I want to give a huge thanks to Christine Messier ofYour Voice, Inc.For those of you who have read my book,Dude making a Difference, you are already a little familiar with her work. Without her the book may never have happened!
Back in 2013 I embarked on my first bike ride across America with intentions to live as environmentally friendly as possible while bringing attention to environmental issues. Almost every night of the 104 day ride I spent a few hours writing in my tent, on a picnic table, or sitting on the couch of whoever was hosting me for the night. I shared that writing in blogs and on Facebook throughout the summer and by the end of the ride I had more than enough to put together a book. The problem was that I actually had too much content and that it would take a lot of work to cut it down and patch it together into a book.
Welcome to the FAQ for Trash Me. Here I cover all of the questions people have been asking. Before diving into the questions though I’d like to explain the project in a little more depth to help you understand what I did and why.
For 30 days I wore every single piece of trash that I created while living like the average American in terms of consumerism. The average American creates 4.5 pounds of trash per day and I aimed to live the lifestyle that results in this. Normally I aim to live a near zero waste lifestyle so this is not a lifestyle that I am accustomed to. But for the 30 days I went about life in a manner that is very normal in the USA. I ate, shopped, and consumed like so many of us are accustomed to in this country. The only big difference is that I had to wear every piece of trash that I created instead of putting it into a garbage can.
Most people never think twice about their trash. Once it’s in the garbage can, it’s out of sight, out of mind. Many of us have seen photos and videos of overflowing landfills, oceans littered with trash, animals with plastic stuck around their bodies, and dead animals with stomachs full of plastic, but few of us see past these visuals to our personal connection to it. By wearing all of my trash for 30 days the idea is to create a shocking and unforgettable visual of how much trash just one person creates so that people can understand that they are actually a part of these issues. Once the conversation has been started and people are thinking about it I hope to inspire people to make positive changes in their lives to create less trash.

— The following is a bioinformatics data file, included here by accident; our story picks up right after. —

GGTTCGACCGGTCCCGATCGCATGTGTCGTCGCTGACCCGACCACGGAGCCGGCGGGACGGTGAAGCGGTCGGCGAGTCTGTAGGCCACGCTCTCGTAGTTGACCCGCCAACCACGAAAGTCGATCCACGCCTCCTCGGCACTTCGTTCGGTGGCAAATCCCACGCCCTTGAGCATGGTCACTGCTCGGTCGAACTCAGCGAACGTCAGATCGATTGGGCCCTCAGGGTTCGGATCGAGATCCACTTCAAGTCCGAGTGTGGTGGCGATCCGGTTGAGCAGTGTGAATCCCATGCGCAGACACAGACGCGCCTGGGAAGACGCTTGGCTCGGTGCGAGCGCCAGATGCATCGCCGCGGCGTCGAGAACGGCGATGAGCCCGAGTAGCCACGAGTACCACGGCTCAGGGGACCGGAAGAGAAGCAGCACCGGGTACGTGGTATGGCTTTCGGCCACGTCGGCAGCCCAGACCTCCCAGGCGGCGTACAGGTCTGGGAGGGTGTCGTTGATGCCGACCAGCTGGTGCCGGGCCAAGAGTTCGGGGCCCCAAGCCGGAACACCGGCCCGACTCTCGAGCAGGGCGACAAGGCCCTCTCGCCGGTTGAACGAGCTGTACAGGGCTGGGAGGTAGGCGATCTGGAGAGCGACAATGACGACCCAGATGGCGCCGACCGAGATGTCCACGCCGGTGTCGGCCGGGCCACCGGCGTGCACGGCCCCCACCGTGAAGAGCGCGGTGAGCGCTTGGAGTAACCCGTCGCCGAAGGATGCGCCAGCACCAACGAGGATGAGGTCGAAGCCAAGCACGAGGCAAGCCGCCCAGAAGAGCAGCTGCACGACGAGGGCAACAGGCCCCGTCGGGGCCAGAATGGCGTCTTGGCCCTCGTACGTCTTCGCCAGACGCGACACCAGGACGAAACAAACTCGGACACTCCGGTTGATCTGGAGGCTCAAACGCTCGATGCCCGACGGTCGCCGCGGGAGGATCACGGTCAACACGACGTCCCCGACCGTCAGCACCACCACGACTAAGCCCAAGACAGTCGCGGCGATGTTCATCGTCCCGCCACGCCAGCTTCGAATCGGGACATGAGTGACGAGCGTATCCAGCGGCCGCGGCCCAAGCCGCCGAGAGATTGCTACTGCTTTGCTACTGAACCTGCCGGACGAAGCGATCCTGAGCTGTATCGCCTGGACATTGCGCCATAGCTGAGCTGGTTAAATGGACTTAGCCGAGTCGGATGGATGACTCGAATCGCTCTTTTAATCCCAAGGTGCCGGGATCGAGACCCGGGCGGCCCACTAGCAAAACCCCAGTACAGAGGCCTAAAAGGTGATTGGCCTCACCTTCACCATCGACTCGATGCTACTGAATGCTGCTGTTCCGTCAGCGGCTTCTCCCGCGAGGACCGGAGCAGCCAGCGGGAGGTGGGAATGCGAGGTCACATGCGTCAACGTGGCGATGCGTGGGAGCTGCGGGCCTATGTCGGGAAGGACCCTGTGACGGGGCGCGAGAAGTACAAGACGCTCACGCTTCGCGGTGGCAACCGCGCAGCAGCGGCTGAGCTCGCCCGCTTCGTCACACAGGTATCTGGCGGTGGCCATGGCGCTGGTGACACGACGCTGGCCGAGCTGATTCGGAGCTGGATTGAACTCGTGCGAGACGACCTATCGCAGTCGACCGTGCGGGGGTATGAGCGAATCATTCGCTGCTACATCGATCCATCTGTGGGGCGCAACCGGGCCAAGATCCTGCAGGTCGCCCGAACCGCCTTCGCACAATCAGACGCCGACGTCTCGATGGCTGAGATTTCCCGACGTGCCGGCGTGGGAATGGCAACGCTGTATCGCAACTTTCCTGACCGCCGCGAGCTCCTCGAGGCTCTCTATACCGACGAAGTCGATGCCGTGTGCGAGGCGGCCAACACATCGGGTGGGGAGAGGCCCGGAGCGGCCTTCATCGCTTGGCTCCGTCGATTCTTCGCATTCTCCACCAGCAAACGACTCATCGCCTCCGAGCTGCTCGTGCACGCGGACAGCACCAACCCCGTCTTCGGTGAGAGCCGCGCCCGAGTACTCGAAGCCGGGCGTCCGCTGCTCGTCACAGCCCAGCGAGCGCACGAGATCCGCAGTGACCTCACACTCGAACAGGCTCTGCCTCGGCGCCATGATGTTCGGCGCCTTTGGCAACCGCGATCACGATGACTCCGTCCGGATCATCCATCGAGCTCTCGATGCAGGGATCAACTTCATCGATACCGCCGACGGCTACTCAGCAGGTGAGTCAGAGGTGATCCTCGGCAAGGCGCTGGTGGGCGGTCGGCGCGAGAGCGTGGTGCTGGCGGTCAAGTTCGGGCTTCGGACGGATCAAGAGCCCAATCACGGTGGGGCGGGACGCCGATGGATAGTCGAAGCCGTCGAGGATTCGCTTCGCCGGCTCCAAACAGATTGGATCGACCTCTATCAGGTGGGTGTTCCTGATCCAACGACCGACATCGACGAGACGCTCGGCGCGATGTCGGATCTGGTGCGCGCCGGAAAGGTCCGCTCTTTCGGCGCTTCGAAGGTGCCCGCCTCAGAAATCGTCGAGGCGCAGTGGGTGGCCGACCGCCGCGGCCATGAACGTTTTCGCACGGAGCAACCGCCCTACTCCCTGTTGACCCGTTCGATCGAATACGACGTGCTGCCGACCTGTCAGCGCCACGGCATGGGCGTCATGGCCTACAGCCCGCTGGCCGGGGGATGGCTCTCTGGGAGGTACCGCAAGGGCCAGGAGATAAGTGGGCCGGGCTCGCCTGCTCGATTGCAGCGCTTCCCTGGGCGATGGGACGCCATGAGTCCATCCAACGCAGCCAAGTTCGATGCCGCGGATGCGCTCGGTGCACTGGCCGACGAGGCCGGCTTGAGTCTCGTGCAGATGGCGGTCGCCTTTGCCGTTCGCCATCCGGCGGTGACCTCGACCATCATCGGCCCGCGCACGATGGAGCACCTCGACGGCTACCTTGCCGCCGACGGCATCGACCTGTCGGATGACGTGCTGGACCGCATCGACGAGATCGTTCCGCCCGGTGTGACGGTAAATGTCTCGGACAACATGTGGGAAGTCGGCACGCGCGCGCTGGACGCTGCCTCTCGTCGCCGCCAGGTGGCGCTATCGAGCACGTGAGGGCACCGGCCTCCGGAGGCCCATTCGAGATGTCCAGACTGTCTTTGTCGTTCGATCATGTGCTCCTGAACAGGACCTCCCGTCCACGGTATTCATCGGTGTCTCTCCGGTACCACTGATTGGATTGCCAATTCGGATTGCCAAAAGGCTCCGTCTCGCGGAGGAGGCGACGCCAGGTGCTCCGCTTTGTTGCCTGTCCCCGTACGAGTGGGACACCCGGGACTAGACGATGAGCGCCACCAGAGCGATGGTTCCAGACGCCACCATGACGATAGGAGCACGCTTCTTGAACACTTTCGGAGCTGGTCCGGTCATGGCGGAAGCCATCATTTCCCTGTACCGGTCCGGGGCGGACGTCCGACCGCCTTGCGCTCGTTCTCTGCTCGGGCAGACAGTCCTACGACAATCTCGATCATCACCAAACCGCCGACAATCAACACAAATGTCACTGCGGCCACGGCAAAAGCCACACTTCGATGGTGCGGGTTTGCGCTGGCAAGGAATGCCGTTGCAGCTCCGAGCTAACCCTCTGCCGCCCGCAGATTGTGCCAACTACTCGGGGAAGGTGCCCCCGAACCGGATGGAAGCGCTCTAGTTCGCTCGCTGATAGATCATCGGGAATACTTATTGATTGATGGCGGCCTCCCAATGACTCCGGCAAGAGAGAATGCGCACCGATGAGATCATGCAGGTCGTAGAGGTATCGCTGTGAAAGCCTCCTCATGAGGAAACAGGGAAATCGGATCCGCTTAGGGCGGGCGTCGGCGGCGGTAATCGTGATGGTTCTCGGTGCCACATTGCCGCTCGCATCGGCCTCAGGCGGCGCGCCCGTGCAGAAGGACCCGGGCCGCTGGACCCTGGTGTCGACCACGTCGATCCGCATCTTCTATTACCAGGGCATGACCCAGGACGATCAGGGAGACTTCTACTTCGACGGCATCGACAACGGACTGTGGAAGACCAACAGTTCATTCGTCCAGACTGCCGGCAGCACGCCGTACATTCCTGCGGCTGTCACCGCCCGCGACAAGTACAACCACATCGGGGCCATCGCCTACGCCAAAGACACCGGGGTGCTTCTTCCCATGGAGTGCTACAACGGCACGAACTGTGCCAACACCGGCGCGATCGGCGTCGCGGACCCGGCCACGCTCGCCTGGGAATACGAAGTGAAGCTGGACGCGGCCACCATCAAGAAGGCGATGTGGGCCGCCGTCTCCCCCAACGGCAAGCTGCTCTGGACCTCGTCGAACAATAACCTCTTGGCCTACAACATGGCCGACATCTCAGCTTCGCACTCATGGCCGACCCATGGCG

We live in an era when it’s so easy to have no idea of how any of our daily actions impact our community, humankind, other species, or the earth as a whole. I’m always looking for ways to get people to think about how their actions affect the world around them both near and far. I try to keep things very entertaining so that it reaches people whether they care about the environmental or social issue that I’m focusing on. Because we live in such a visually oriented generation I look for visual ways to make a point or grab people’s attention. For bringing attention to how much trash we create I thought what better way to than to wear it on me everywhere I go. No out of sight out of mind mentality is possible that way!
I’ve dived into over 2,000 dumpsters in over 25 states across the USA. By now I’ve pulled out tens of thousands of dollars worth of perfectly good food. Most of it I’ve given away but I’ve also lived solely off food from grocery store dumpsters for months at a time. My mission is to raise awareness about food waste and to reduce food waste and hunger in the USA. I don’t see dumpster diving as THE solution to food waste or hunger but at the same time I figure if the foods going to waste right now, why not eat it? Dumpster diving is not a global solution but for thousands of people it is an individual solution to reduce their environmental impact and feed themselves. So for those of you out there interested in saving a ton of money on food, reducing your environmental impact, or sharing a huge bounty of food with your friends and people in need I’m here to help with that. After 3 years of dumpster diving here are my top 10 tips to dumpster diving success.